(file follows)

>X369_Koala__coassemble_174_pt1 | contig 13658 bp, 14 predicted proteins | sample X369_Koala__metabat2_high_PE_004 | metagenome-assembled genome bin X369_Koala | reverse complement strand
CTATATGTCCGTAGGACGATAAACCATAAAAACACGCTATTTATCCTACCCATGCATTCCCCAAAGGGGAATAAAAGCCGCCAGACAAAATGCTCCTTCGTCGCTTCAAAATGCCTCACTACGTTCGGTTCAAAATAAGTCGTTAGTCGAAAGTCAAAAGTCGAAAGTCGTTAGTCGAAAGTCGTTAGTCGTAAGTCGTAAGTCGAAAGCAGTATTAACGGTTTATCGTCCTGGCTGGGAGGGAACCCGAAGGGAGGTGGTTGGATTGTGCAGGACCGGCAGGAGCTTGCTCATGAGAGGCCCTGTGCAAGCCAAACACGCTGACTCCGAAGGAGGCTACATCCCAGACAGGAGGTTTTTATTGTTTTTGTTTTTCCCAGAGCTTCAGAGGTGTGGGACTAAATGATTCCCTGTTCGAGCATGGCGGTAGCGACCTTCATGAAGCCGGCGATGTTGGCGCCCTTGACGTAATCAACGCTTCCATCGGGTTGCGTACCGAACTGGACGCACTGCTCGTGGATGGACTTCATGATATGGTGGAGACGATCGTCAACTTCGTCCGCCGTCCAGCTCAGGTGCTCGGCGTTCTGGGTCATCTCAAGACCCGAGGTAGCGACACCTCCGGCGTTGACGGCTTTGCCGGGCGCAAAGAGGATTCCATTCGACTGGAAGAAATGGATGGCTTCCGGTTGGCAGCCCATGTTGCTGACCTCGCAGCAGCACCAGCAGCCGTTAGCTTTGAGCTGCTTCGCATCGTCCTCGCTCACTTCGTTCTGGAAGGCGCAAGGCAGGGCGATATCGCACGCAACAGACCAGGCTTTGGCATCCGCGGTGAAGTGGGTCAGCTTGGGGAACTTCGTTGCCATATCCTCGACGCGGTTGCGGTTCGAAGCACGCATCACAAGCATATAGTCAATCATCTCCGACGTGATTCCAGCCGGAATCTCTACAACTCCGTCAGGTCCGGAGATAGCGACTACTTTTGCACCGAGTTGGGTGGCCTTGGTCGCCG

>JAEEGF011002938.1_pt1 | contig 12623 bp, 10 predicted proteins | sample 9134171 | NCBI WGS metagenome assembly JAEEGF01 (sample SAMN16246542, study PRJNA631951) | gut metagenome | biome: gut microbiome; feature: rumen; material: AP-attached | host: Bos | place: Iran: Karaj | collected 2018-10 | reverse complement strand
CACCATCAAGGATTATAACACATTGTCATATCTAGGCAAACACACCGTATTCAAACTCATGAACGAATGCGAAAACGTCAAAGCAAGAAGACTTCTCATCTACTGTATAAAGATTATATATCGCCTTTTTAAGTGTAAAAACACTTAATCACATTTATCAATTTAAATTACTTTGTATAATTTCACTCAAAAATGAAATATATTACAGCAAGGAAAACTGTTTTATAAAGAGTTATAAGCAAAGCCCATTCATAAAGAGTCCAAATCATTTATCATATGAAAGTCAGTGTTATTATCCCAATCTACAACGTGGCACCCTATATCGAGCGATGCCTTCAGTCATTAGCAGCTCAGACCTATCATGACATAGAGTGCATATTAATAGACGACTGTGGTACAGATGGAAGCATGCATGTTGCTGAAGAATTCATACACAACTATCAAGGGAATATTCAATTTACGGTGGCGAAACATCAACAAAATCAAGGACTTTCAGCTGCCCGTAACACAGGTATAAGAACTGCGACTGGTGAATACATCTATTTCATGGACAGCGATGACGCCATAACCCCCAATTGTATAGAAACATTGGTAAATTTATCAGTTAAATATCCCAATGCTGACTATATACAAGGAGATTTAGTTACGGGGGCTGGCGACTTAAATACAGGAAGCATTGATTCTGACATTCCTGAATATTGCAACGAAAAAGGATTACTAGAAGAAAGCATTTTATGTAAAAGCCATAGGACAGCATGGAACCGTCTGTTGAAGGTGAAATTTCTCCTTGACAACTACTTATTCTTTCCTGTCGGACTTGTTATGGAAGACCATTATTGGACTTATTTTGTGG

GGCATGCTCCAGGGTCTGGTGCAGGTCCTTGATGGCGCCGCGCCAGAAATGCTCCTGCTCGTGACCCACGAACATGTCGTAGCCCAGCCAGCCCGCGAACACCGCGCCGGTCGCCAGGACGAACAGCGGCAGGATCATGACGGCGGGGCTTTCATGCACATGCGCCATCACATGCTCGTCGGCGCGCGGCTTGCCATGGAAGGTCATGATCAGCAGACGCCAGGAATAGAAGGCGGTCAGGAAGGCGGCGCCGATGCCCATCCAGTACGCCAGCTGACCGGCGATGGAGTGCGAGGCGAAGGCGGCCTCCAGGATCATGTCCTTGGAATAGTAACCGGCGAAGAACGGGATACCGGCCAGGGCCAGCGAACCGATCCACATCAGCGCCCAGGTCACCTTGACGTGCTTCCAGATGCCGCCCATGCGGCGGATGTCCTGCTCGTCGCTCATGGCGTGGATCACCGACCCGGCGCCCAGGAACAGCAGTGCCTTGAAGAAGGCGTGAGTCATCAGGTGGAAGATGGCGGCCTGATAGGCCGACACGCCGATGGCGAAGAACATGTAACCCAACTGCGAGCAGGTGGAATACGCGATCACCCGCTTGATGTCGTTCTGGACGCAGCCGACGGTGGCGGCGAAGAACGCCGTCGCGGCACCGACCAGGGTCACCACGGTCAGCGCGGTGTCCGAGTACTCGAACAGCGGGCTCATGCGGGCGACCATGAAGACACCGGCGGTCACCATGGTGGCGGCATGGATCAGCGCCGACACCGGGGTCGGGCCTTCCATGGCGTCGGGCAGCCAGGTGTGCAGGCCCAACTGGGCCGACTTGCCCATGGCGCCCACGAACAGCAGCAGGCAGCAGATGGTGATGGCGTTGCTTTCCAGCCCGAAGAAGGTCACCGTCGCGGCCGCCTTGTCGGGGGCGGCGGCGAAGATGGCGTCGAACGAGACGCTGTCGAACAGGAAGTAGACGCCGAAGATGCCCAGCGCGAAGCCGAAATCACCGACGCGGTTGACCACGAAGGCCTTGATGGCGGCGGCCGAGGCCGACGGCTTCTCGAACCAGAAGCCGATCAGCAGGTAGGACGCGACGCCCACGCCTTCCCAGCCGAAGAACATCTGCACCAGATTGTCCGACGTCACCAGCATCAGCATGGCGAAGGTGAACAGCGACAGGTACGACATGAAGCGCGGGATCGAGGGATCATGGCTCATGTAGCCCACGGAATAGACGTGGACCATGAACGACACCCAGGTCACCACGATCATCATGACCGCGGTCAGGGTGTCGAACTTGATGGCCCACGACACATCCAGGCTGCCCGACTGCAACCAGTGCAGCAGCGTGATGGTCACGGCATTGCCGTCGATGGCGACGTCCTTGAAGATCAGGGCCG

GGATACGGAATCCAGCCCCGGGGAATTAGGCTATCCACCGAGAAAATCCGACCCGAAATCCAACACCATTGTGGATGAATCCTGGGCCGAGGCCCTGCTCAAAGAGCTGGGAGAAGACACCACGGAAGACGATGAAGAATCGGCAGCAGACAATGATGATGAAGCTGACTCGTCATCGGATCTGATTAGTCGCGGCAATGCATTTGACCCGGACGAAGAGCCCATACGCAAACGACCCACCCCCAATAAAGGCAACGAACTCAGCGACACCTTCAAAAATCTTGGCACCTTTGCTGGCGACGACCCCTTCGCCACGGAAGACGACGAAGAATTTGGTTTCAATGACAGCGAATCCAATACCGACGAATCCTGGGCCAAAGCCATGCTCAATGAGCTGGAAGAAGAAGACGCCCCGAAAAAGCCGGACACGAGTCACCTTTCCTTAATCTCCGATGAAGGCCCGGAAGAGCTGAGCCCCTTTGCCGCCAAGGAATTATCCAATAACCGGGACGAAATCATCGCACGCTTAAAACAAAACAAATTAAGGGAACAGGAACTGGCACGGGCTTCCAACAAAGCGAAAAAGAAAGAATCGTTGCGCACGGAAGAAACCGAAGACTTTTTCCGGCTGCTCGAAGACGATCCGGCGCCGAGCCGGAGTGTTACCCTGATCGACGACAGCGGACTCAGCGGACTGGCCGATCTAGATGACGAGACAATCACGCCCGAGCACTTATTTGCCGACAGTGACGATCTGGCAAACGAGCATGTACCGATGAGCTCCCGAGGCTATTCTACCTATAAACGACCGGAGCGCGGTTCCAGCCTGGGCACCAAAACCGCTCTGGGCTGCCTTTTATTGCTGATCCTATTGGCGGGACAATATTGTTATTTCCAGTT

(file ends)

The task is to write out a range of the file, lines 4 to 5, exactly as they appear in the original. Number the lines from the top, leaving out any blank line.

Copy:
CACCATCAAGGATTATAACACATTGTCATATCTAGGCAAACACACCGTATTCAAACTCATGAACGAATGCGAAAACGTCAAAGCAAGAAGACTTCTCATCTACTGTATAAAGATTATATATCGCCTTTTTAAGTGTAAAAACACTTAATCACATTTATCAATTTAAATTACTTTGTATAATTTCACTCAAAAATGAAATATATTACAGCAAGGAAAACTGTTTTATAAAGAGTTATAAGCAAAGCCCATTCATAAAGAGTCCAAATCATTTATCATATGAAAGTCAGTGTTATTATCCCAATCTACAACGTGGCACCCTATATCGAGCGATGCCTTCAGTCATTAGCAGCTCAGACCTATCATGACATAGAGTGCATATTAATAGACGACTGTGGTACAGATGGAAGCATGCATGTTGCTGAAGAATTCATACACAACTATCAAGGGAATATTCAATTTACGGTGGCGAAACATCAACAAAATCAAGGACTTTCAGCTGCCCGTAACACAGGTATAAGAACTGCGACTGGTGAATACATCTATTTCATGGACAGCGATGACGCCATAACCCCCAATTGTATAGAAACATTGGTAAATTTATCAGTTAAATATCCCAATGCTGACTATATACAAGGAGATTTAGTTACGGGGGCTGGCGACTTAAATACAGGAAGCATTGATTCTGACATTCCTGAATATTGCAACGAAAAAGGATTACTAGAAGAAAGCATTTTATGTAAAAGCCATAGGACAGCATGGAACCGTCTGTTGAAGGTGAAATTTCTCCTTGACAACTACTTATTCTTTCCTGTCGGACTTGTTATGGAAGACCATTATTGGACTTATTTTGTGG

GGCATGCTCCAGGGTCTGGTGCAGGTCCTTGATGGCGCCGCGCCAGAAATGCTCCTGCTCGTGACCCACGAACATGTCGTAGCCCAGCCAGCCCGCGAACACCGCGCCGGTCGCCAGGACGAACAGCGGCAGGATCATGACGGCGGGGCTTTCATGCACATGCGCCATCACATGCTCGTCGGCGCGCGGCTTGCCATGGAAGGTCATGATCAGCAGACGCCAGGAATAGAAGGCGGTCAGGAAGGCGGCGCCGATGCCCATCCAGTACGCCAGCTGACCGGCGATGGAGTGCGAGGCGAAGGCGGCCTCCAGGATCATGTCCTTGGAATAGTAACCGGCGAAGAACGGGATACCGGCCAGGGCCAGCGAACCGATCCACATCAGCGCCCAGGTCACCTTGACGTGCTTCCAGATGCCGCCCATGCGGCGGATGTCCTGCTCGTCGCTCATGGCGTGGATCACCGACCCGGCGCCCAGGAACAGCAGTGCCTTGAAGAAGGCGTGAGTCATCAGGTGGAAGATGGCGGCCTGATAGGCCGACACGCCGATGGCGAAGAACATGTAACCCAACTGCGAGCAGGTGGAATACGCGATCACCCGCTTGATGTCGTTCTGGACGCAGCCGACGGTGGCGGCGAAGAACGCCGTCGCGGCACCGACCAGGGTCACCACGGTCAGCGCGGTGTCCGAGTACTCGAACAGCGGGCTCATGCGGGCGACCATGAAGACACCGGCGGTCACCATGGTGGCGGCATGGATCAGCGCCGACACCGGGGTCGGGCCTTCCATGGCGTCGGGCAGCCAGGTGTGCAGGCCCAACTGGGCCGACTTGCCCATGGCGCCCACGAACAGCAGCAGGCAGCAGATGGTGATGGCGTTGCTTTCCAGCCCGAAGAAGGTCACCGTCGCGGCCGCCTTGTCGGGGGCGGCGGCGAAGATGGCGTCGAACGAGACGCTGTCGAACAGGAAGTAGACGCCGAAGATGCCCAGCGCGAAGCCGAAATCACCGACGCGGTTGACCACGAAGGCCTTGATGGCGGCGGCCGAGGCCGACGGCTTCTCGAACCAGAAGCCGATCAGCAGGTAGGACGCGACGCCCACGCCTTCCCAGCCGAAGAACATCTGCACCAGATTGTCCGACGTCACCAGCATCAGCATGGCGAAGGTGAACAGCGACAGGTACGACATGAAGCGCGGGATCGAGGGATCATGGCTCATGTAGCCCACGGAATAGACGTGGACCATGAACGACACCCAGGTCACCACGATCATCATGACCGCGGTCAGGGTGTCGAACTTGATGGCCCACGACACATCCAGGCTGCCCGACTGCAACCAGTGCAGCAGCGTGATGGTCACGGCATTGCCGTCGATGGCGACGTCCTTGAAGATCAGGGCCG